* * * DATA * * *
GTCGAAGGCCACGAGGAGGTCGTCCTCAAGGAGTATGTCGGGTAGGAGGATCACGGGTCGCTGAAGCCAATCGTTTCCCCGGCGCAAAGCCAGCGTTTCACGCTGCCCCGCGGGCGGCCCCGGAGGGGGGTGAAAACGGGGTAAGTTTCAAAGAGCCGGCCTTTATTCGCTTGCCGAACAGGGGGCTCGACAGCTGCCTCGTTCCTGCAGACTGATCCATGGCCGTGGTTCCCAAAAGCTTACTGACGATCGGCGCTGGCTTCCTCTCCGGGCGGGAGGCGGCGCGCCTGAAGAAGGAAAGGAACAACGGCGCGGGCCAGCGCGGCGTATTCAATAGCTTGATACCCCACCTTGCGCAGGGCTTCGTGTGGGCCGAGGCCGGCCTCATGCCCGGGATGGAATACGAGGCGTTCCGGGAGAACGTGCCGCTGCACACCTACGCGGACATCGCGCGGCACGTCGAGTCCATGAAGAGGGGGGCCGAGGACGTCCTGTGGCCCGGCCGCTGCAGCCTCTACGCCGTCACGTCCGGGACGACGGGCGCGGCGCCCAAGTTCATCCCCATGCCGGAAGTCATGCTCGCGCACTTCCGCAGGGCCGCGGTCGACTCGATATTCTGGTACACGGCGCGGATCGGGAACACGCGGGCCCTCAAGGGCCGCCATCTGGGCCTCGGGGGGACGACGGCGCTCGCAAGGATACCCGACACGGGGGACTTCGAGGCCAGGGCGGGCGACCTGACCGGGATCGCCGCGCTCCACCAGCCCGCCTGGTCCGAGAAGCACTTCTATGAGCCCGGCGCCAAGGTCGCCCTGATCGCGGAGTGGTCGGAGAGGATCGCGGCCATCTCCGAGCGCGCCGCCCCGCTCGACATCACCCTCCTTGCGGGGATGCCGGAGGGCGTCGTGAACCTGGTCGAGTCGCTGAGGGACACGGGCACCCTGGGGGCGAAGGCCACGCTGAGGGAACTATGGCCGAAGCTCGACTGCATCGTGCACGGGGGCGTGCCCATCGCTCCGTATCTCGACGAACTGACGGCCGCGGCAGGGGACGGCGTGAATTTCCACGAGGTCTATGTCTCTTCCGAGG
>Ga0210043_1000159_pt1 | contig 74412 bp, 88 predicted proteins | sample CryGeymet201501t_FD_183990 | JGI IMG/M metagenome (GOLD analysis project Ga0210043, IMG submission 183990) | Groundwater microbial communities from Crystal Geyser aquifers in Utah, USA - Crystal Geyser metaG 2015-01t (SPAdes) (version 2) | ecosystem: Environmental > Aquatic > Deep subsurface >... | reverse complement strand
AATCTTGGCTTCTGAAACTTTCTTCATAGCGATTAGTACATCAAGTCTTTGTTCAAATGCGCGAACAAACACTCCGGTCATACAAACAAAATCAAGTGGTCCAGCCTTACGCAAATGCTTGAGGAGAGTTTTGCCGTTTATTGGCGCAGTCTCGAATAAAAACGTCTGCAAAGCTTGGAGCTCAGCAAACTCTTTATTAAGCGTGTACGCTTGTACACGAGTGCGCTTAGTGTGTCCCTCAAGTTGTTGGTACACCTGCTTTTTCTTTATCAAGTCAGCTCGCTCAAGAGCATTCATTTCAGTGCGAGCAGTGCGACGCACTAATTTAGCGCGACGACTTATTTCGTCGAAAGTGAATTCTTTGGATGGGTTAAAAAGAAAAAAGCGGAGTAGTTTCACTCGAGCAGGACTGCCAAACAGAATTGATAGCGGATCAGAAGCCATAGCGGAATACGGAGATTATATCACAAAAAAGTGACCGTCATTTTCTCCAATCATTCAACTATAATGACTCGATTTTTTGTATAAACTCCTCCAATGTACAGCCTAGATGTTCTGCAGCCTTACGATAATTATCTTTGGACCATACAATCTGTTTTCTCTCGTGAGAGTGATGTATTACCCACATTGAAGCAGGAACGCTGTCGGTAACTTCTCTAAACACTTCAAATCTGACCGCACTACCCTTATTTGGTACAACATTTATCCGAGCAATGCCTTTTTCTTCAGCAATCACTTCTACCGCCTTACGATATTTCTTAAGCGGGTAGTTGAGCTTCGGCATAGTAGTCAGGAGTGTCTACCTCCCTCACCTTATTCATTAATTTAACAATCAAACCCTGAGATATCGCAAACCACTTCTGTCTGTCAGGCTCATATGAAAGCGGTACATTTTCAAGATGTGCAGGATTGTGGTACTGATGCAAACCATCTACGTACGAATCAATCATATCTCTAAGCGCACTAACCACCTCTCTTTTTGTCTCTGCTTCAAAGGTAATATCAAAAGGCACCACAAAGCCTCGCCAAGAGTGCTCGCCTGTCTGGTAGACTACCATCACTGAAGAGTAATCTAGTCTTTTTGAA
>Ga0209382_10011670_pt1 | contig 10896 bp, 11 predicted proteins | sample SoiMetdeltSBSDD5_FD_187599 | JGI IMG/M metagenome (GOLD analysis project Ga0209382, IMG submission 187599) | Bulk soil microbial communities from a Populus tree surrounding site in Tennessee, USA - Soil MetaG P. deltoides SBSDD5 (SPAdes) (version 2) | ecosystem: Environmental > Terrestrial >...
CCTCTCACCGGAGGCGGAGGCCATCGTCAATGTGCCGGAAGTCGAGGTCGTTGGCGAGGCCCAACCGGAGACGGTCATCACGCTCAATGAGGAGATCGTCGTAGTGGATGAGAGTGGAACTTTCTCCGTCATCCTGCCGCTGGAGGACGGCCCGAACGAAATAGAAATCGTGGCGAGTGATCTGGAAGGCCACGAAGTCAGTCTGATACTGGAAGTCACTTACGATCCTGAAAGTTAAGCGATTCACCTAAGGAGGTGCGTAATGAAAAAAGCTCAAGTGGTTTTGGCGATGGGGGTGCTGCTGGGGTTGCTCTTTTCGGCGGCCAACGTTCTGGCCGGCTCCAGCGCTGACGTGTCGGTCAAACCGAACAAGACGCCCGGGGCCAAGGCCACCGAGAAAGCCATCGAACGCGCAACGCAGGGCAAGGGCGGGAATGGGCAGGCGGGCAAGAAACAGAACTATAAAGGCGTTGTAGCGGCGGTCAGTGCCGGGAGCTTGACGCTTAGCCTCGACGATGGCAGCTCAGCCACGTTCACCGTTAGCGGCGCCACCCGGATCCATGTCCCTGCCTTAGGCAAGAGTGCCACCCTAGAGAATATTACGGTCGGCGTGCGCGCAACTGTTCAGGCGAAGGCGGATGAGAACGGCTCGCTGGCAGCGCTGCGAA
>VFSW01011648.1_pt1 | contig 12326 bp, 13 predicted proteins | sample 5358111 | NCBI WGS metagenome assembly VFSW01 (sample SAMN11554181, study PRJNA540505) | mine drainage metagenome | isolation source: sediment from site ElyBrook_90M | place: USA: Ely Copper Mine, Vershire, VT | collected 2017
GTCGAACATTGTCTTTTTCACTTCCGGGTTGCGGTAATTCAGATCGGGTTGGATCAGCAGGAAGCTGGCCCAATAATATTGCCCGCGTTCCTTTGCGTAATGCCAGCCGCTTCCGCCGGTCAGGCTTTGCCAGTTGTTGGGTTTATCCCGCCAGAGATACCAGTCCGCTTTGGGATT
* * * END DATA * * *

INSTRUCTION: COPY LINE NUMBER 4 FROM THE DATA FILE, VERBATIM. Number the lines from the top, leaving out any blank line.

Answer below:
>Ga0209382_10011670_pt1 | contig 10896 bp, 11 predicted proteins | sample SoiMetdeltSBSDD5_FD_187599 | JGI IMG/M metagenome (GOLD analysis project Ga0209382, IMG submission 187599) | Bulk soil microbial communities from a Populus tree surrounding site in Tennessee, USA - Soil MetaG P. deltoides SBSDD5 (SPAdes) (version 2) | ecosystem: Environmental > Terrestrial >...